While market cap is the most common value used to size up a company, the enterprise value is a more appropriate measure for the task
24-Mar-2022 •Arul Selvan
Enterprise value (EV) is defined as the total value of all the capital that is infused into a company, whether by way of debt or equity. It is calculated by taking the sum of the market value of equity (market capitalisation) and the book value of debt and subtracting the amount of cash available.
Enterprise value is a useful metric for estimating the value of money required by an external investor to take over a company. The reason why cash is subtracted while calculating enterprise value is that such an external investor would have access to the cash of the company. If one were to go a step further, the value of minority shareholders' stake would also have to be included so as to take into account the overall cost of acquiring the subsidiaries as well. Enterprise value can be used to value companies that are still in the early stage of their lifecycle or mature companies which are going through financial difficulties since traditional profit-based metrics cannot be used in such circumstances.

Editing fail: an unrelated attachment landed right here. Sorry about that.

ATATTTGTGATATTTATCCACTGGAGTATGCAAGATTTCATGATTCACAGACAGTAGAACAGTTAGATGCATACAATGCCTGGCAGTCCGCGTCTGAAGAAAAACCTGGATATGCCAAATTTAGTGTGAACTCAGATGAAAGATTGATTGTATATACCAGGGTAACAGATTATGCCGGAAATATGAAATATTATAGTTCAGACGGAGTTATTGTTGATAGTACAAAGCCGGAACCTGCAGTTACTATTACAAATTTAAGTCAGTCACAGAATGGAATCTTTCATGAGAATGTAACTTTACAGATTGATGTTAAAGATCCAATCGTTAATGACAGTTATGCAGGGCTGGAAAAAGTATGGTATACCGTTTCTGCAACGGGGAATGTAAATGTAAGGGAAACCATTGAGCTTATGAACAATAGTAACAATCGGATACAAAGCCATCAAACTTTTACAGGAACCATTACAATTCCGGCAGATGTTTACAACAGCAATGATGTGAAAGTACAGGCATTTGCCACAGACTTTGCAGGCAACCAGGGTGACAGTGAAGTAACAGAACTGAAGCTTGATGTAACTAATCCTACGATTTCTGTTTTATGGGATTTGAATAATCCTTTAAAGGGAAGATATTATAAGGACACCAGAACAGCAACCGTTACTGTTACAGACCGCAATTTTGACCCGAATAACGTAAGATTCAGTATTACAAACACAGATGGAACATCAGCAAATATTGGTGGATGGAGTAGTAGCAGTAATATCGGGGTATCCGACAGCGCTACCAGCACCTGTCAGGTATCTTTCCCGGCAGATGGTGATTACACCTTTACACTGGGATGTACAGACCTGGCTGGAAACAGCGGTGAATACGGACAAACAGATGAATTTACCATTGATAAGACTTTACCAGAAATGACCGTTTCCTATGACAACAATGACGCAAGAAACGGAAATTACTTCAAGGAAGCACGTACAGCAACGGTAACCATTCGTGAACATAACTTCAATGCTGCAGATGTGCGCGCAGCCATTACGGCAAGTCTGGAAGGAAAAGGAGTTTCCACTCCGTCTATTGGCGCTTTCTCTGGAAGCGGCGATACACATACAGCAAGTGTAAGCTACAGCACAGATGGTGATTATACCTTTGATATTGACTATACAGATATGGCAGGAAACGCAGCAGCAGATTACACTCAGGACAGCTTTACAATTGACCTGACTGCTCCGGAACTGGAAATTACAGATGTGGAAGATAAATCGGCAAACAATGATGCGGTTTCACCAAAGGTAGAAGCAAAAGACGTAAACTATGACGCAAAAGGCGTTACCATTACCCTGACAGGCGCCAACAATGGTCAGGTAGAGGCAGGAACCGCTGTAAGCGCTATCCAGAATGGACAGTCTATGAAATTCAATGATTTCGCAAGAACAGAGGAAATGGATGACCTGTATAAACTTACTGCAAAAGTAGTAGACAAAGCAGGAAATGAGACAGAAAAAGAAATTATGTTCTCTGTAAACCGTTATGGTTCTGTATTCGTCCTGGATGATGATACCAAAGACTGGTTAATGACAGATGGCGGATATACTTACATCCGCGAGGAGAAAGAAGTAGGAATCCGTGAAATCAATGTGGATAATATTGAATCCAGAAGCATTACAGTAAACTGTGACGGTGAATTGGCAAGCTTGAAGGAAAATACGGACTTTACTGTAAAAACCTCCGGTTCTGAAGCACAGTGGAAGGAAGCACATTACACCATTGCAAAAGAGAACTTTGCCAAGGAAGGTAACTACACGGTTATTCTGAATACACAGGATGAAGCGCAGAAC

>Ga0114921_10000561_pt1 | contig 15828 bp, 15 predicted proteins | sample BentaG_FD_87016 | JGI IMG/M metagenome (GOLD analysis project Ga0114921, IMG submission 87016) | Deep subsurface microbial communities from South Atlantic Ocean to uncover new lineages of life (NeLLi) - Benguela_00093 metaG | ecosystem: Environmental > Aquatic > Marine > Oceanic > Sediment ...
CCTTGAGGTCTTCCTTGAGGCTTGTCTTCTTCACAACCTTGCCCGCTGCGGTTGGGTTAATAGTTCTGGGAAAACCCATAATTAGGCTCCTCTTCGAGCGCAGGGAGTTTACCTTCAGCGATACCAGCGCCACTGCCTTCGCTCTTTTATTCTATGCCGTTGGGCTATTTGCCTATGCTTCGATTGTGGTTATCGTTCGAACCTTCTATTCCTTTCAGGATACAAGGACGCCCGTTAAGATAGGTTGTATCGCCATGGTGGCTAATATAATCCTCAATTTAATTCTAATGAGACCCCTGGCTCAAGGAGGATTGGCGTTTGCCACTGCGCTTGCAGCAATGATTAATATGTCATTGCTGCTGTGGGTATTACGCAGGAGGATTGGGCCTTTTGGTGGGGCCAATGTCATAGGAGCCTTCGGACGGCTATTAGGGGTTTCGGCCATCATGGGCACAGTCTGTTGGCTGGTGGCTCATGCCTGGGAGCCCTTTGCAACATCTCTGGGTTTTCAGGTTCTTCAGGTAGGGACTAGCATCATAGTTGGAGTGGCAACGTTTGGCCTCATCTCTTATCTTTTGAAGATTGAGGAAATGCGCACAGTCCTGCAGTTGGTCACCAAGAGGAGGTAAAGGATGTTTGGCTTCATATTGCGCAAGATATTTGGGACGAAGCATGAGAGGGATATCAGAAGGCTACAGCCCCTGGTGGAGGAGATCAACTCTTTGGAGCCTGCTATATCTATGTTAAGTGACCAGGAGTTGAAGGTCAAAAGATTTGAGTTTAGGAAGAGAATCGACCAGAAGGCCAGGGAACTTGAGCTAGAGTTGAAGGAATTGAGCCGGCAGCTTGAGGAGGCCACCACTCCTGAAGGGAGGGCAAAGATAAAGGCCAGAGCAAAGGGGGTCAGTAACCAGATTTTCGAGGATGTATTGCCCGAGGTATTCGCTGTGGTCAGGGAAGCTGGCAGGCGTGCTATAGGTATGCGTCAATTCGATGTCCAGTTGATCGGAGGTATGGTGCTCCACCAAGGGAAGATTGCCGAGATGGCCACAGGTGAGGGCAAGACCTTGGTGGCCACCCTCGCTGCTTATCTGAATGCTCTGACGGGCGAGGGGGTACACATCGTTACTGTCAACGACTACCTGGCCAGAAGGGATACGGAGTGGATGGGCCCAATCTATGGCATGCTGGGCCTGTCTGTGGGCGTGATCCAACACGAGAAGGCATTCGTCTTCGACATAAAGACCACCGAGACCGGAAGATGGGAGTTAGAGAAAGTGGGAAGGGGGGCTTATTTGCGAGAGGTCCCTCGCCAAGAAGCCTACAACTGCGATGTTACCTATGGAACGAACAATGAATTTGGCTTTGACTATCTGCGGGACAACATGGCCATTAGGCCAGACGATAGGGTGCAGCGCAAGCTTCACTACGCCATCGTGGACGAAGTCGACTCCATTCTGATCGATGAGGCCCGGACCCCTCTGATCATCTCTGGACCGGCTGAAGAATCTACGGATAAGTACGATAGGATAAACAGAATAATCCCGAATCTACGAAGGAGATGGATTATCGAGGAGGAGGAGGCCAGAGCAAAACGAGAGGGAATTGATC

The downside of enterprise value is that it does not take into account the true market value of the capital and therefore, may provide a much higher figure.
Case in point: Future Group
After making consistent losses, the promoters of the Future Group finally decided to throw in the towel and sell their businesses to the Reliance Group for an enterprise value of Rs 24,713 crore. The overall debt that the purchaser had to take over was also about Rs 25,000 crore, which meant that the promoters received no compensation for their equity value.
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